NaNoWriMo: A Stressful Week 1

Welcome back to another recap of my NaNoWriMo journey! As most Americans could tell you, this past week has been stressful. This entire week has been as draining as it has been exciting. For the past week, I’ve gotten home from work and attempted to stay as far away from the news and social media as I could. I tried to limit checking for updates and searched for something to distract me. There was a sign saying “hey, writing your NaNoWriMo story might help”. Surprise, that was not how it panned out.

Instead of focusing on my writing, I took a deep dive into other distractions. YouTube? I was there. Knitting? You bet! And, of course, social media took its place as the number one distraction. On top of this, I was getting home every day from work with a brain that felt like mush. A mushy brain is not my ideal when it comes to writing, and I couldn’t figure out how to overcome it. I was on a roll for a few days, pushing through to get a few paragraphs in at the very least. Then things started to pile up, and I lost my ability to power through. Instead, I became an Emily burrito of stress and the mushy brain feeling only grew worse. Needless to say, I did not get much done.

This continued on for most of the week. An endless cycle of stress and a lack of productive work. If you were in the same boat as me, it is okay. Many people were stressing over events and were channeling that stress. They channeled it into outlets other than writing. My favorite outlet was the meme format. Many created funny and sassy memes about Nevada and other states who appear to be slow counters. These memes made me laugh and helped me get back into a good enough mindset to write again. The good side of the internet strikes again! 

Thanks to this newfound determination, I was on a roll at the end of the week. Fingers were flying, words were flowing out of me like honey. The ideal writing situation! I knew that this wouldn’t be a frequent feeling for me during this year’s NaNoWriMo. I don’t have that gift at the best of times, let alone during a year where stressed out is my default state. I’m grateful to have this inspiration while it lasts. It might hold me over until December 1st, or it might tank tomorrow. Either way, I’m glad to be doing this challenge. It reminds me that I can write. That I could someday join the ranks of published NaNoWriMo participants. You can too if you keep pushing through and keep striving to improve your skills.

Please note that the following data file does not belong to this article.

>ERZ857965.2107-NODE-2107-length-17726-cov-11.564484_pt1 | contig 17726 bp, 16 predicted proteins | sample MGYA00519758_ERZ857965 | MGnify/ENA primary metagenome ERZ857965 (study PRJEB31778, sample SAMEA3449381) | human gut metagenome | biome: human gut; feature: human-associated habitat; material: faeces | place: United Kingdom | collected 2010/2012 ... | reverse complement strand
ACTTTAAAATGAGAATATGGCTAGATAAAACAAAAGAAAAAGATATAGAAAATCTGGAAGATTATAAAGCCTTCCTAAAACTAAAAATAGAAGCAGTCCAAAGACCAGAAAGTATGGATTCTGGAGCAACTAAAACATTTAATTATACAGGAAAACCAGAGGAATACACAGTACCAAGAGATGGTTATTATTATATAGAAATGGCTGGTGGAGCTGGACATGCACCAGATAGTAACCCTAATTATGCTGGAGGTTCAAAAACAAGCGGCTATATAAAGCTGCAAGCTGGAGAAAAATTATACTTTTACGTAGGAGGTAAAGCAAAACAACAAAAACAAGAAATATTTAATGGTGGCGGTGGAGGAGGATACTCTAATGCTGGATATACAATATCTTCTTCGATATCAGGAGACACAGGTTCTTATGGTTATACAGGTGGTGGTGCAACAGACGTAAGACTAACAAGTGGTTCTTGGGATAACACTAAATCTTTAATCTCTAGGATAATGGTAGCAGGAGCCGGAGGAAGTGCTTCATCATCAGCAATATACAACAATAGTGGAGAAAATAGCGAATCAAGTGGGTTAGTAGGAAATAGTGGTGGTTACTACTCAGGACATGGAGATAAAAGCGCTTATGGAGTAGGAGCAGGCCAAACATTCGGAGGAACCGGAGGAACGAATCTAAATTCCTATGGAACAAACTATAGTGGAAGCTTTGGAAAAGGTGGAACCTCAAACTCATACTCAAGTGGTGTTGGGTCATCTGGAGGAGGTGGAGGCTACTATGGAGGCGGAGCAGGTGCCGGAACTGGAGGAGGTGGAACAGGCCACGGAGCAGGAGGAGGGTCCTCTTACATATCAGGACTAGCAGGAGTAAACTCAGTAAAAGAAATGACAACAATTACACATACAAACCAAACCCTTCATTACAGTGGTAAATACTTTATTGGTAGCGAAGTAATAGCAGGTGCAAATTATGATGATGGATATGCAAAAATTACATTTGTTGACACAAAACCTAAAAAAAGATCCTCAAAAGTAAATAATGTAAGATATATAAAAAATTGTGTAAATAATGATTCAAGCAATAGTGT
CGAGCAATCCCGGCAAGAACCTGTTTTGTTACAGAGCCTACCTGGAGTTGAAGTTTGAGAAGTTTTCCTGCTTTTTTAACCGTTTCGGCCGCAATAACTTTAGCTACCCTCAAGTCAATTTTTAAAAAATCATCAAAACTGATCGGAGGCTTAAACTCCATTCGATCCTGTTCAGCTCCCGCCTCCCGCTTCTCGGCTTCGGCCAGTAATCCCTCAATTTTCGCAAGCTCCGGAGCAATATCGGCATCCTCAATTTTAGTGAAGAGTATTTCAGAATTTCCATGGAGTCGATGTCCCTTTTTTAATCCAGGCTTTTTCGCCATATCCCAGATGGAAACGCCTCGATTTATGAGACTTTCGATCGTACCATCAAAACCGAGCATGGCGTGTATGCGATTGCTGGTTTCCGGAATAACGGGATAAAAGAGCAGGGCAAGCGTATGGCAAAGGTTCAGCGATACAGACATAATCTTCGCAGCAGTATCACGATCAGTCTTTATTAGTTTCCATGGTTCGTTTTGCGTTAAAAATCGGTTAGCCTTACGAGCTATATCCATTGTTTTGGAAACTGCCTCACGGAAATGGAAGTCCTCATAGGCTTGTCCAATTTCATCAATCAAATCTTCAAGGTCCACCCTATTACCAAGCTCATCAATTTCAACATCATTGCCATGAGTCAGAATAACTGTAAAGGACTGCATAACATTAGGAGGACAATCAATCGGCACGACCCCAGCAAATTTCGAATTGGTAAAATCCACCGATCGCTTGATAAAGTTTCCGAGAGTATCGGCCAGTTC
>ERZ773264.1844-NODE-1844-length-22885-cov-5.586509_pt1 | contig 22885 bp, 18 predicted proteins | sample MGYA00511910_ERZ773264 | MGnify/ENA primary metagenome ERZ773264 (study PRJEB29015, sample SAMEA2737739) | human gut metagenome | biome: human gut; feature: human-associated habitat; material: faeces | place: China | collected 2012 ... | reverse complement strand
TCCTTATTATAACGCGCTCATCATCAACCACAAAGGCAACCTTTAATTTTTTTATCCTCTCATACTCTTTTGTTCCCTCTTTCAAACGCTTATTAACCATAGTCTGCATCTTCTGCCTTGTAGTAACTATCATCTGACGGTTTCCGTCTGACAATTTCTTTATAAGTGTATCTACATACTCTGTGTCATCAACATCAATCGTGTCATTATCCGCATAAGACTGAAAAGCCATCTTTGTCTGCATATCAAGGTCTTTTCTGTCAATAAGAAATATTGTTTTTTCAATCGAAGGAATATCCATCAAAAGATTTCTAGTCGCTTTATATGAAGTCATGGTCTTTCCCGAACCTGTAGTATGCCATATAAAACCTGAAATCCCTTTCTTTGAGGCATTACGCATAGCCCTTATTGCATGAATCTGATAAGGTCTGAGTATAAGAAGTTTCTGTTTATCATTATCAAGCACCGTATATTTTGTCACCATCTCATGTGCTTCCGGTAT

How are y’all doing with NaNoWriMo so far? Any tips you’ve picked up to help power through the hardships of writing? Let me know in the comments below! This year has gotten me excited to be a part of the writing community. I’d love to continue expanding my list of writing buddies. If you want to be writing buddies, let me know and I’d be happy to beta your story. Thanks so much for reading everyone, and happy writing!

Goodreads: Challenge Accepted

A new year is dawning tomorrow, full of new promises and exciting experiences. Like most people stepping into the new year, I have goals for my 2020 self. One of the goals on my list has to do with one of the most popular reading sites: Goodreads. I’ve done their yearly reading challenge for the past three years. While the first year wasn’t a success, for the past two attempts I’ve been over my book goal. This year I’ve read 35 books and my goal was only 30! 

I want to use this momentum to go into the new year with my 2020 goal. I want to read 40 books by December 31st, 2020. While this is only five more books than what I read this year, it feels like a strangely overwhelming amount of books. It’s odd, because when I was little I could knock out 40 books like it was nothing. Now, with my job and the distracting pull of the internet, it feels almost impossible. However, when I do the math it adds up to about 3 books a month, plus a few extra here-and-there. That, readers, is a great way to make your goals more attainable. Narrowing it down to a month-by-month basis has helped me accomplish my reading goals, so it might help you accomplish yours as well!

Another way I’ve helped set myself up for success is the “want to read” list on Goodreads. When I’ve reread my yearly novels and am out of ideas, I can consult that list and find some great stories to check out. Last year I had it pulled up every time I went into the library for inspiration. I can also keep track of the books coming out this year that I want to read. I would’ve forgotten the release date of Maureen Johnson’s new book if it wasn’t a part of my list! I can also use it to vett what I want to read, so that I don’t waste my time with books that I end up putting down. 

However, I’ve thrown a wrench into this plan that makes it a bit more difficult. I want at least five of the 40 books I’m going to read to be either non-fiction or classic literature. I don’t think that the classic literature challenge will be that difficult, but the non-fiction side of this challenge makes me nervous. Since I could read, I’ve been a fiction-obsessed reader who rarely dips her toe into the non-fiction world. Non-fiction can be fun, but the writing style of most novels in that genre make me want to slam my head on a table. I’m hoping that this challenge will remind me that there is a good side to non-fiction, and maybe even find some books that I want to reread in the future.  


The books are piling up in my mind, and my “want to read” list is rapidly growing. With that in mind, I have a feeling I’ll be sipping champagne and thumbing through a book when the clock strikes twelve. What are your reading goals for 2020? Are there new books you want to read, or old ones you’ve been meaning to read again? Let me know in the comments below! If you have any book recommendations for me to check out in 2020, you can fill out the survey found here. Happy New Year everyone!